Atmospheres, blips, klangs, noisewashes, vocal samples. Beats drop in like depth charges. Soaring melodic elements establish themselves and fade. Pitches shift up and down, reeling, forms disintegrate and reform. There’s an extraordinary variety exhibited from track to track, and even within tracks. “Krafteno” brings a more traditional sequencer sound, a blend of clean synths with dirtier, grimier electronic beats and textures. The overall vibe here is insistent, present. “Macrobid” establishes hiphop beats with a droning bass track, a canvas for a variety of samples to interlace and juxtapose each other. “Memory” is a majestic cathedral-like synth piece without a drum track. “Treading Water” starts out really quietly, establishes eerie atmospherics, and then overlays audio taken from a visit to the doctor’s office, a discussion of an evolving diagnosis, until the sample becomes manipulated, repeated, mangled…it picks up a theme eluded to in the beginning, in “A Snap of the Neck”. An tour van accident in 2005 left Pierson a quadriplegic; fortunately he continues to craft these works that speak to his experience. The final track starts with a minimal rhythm and progresses into exuberant trance/techno.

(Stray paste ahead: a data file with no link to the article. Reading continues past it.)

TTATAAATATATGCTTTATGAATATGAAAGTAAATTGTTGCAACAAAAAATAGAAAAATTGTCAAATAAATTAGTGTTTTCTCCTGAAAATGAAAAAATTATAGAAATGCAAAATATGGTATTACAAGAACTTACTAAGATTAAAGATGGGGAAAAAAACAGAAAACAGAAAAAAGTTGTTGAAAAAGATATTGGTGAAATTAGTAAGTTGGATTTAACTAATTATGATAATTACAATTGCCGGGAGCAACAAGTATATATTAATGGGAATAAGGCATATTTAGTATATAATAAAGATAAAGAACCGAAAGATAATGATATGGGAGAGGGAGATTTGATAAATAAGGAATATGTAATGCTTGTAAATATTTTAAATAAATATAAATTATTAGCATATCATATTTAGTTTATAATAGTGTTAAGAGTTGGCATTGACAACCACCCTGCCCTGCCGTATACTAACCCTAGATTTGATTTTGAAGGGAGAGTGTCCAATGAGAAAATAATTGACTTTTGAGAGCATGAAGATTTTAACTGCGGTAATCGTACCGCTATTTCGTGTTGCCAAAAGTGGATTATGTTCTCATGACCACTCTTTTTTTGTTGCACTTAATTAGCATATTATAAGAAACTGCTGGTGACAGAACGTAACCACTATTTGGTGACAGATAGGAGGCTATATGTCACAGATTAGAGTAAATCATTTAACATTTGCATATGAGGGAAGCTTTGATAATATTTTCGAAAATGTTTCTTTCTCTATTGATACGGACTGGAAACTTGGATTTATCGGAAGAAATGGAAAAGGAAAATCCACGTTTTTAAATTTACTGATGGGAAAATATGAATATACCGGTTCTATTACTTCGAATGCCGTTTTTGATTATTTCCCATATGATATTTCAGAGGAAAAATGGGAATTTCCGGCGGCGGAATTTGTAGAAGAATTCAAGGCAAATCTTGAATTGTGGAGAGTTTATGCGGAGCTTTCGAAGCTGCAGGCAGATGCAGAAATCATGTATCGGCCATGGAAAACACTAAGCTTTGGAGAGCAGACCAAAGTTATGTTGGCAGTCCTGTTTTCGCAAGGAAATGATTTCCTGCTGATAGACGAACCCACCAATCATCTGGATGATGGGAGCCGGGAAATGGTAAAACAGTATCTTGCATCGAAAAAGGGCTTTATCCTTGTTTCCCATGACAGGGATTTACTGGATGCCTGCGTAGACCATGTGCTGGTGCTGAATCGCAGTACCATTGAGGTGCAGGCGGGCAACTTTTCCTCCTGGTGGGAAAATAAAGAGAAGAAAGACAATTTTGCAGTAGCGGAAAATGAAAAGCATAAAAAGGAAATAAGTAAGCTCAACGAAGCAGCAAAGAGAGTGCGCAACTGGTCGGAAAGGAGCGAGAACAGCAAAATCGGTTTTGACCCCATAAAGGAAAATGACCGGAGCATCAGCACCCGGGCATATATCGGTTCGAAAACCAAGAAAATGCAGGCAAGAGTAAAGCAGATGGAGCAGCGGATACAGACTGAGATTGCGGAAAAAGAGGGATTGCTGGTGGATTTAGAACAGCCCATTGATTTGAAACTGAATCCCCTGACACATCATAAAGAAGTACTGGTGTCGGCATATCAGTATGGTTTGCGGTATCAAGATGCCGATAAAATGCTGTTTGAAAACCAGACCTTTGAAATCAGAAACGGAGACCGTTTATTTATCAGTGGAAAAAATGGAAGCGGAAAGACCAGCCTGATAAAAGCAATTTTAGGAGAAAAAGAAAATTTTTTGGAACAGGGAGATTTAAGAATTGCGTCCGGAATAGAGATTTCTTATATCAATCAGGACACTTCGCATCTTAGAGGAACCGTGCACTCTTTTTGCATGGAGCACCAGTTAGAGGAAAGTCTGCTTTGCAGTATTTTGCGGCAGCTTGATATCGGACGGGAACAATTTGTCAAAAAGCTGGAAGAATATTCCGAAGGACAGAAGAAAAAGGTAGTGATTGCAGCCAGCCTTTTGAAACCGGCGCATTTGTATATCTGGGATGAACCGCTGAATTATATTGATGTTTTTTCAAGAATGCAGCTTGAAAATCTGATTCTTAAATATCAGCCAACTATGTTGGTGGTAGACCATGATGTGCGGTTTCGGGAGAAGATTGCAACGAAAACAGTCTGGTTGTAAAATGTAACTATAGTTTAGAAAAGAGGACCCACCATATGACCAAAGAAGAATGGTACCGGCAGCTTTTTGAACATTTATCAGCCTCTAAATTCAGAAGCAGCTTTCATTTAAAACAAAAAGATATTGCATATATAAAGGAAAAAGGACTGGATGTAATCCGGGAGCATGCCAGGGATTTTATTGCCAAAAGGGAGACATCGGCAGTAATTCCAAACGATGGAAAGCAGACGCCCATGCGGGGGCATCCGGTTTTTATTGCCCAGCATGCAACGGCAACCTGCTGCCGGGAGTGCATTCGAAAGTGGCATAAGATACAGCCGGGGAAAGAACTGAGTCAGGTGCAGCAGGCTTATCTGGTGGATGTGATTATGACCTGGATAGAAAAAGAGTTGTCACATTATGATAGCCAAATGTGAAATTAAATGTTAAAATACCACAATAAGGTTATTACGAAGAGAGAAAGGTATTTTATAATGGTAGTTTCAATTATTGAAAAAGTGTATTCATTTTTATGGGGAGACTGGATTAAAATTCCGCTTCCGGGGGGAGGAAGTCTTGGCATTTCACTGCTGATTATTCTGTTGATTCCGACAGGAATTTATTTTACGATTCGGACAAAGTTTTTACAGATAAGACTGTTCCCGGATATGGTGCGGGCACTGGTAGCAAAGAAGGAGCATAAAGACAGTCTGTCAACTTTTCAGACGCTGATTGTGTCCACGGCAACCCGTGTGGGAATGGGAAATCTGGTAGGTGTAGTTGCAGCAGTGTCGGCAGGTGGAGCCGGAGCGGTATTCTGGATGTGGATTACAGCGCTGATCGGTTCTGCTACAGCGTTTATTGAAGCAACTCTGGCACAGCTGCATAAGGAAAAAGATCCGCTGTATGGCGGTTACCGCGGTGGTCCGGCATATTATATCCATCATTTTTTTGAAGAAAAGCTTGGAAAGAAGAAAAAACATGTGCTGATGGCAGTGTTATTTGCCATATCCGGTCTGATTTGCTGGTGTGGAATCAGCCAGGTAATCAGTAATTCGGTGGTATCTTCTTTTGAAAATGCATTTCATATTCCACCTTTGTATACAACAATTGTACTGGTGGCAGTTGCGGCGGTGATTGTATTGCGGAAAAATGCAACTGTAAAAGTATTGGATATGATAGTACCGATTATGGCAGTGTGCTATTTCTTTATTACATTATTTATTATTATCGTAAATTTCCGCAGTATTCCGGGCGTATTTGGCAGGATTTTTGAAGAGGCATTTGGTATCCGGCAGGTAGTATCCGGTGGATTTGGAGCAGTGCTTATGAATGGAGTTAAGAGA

Dax Pierson is well-represented in the KFJC library, mainly by his participation in the projects Themselves, Subtle, and 13 & God, projects that dance the line between hip hop and unorthodox genre-bending experimentation. This is only his second entry in the library as a solo performer; Lexi Glass reviewed the 18th Annual SF Electronic Music Festival compilation, on which his track “Live @ Life Changing Ministry” appeared.

I:CUBE – “Disco Cubizm” – [Versatile]

aarbor   2/5/2020   A Library

This is I:Cube’s  (Nicholas Chaix) 2nd release from 1996. Disco Cubizm and Listen 2 The Bass are playful, bouncy fun tracks, with a sense of humor. The Daft Punk Remix on the B side is more sober.  – AArbor  

Music For the Gods – [coll.] – [Rykodisc]

aarbor   2/5/2020   A Library

Indonesian music is more than just Gamelan! This beautiful collection aptly demonstrates this by giving you not only beautiful gamelan music, but excellent examples of other interesting instruments and vocal stylings. On track [3] slit drums or tubular bells, jew’s harp [6], a harvest song [7]. Kecak [10] a famous [monkey] dance from Bali in which the male singers chant much like a gamelan  in 8 layers of chants and the dance is choreographed to the chanting. Track [13] is Mamaca – sung poetry. AArbor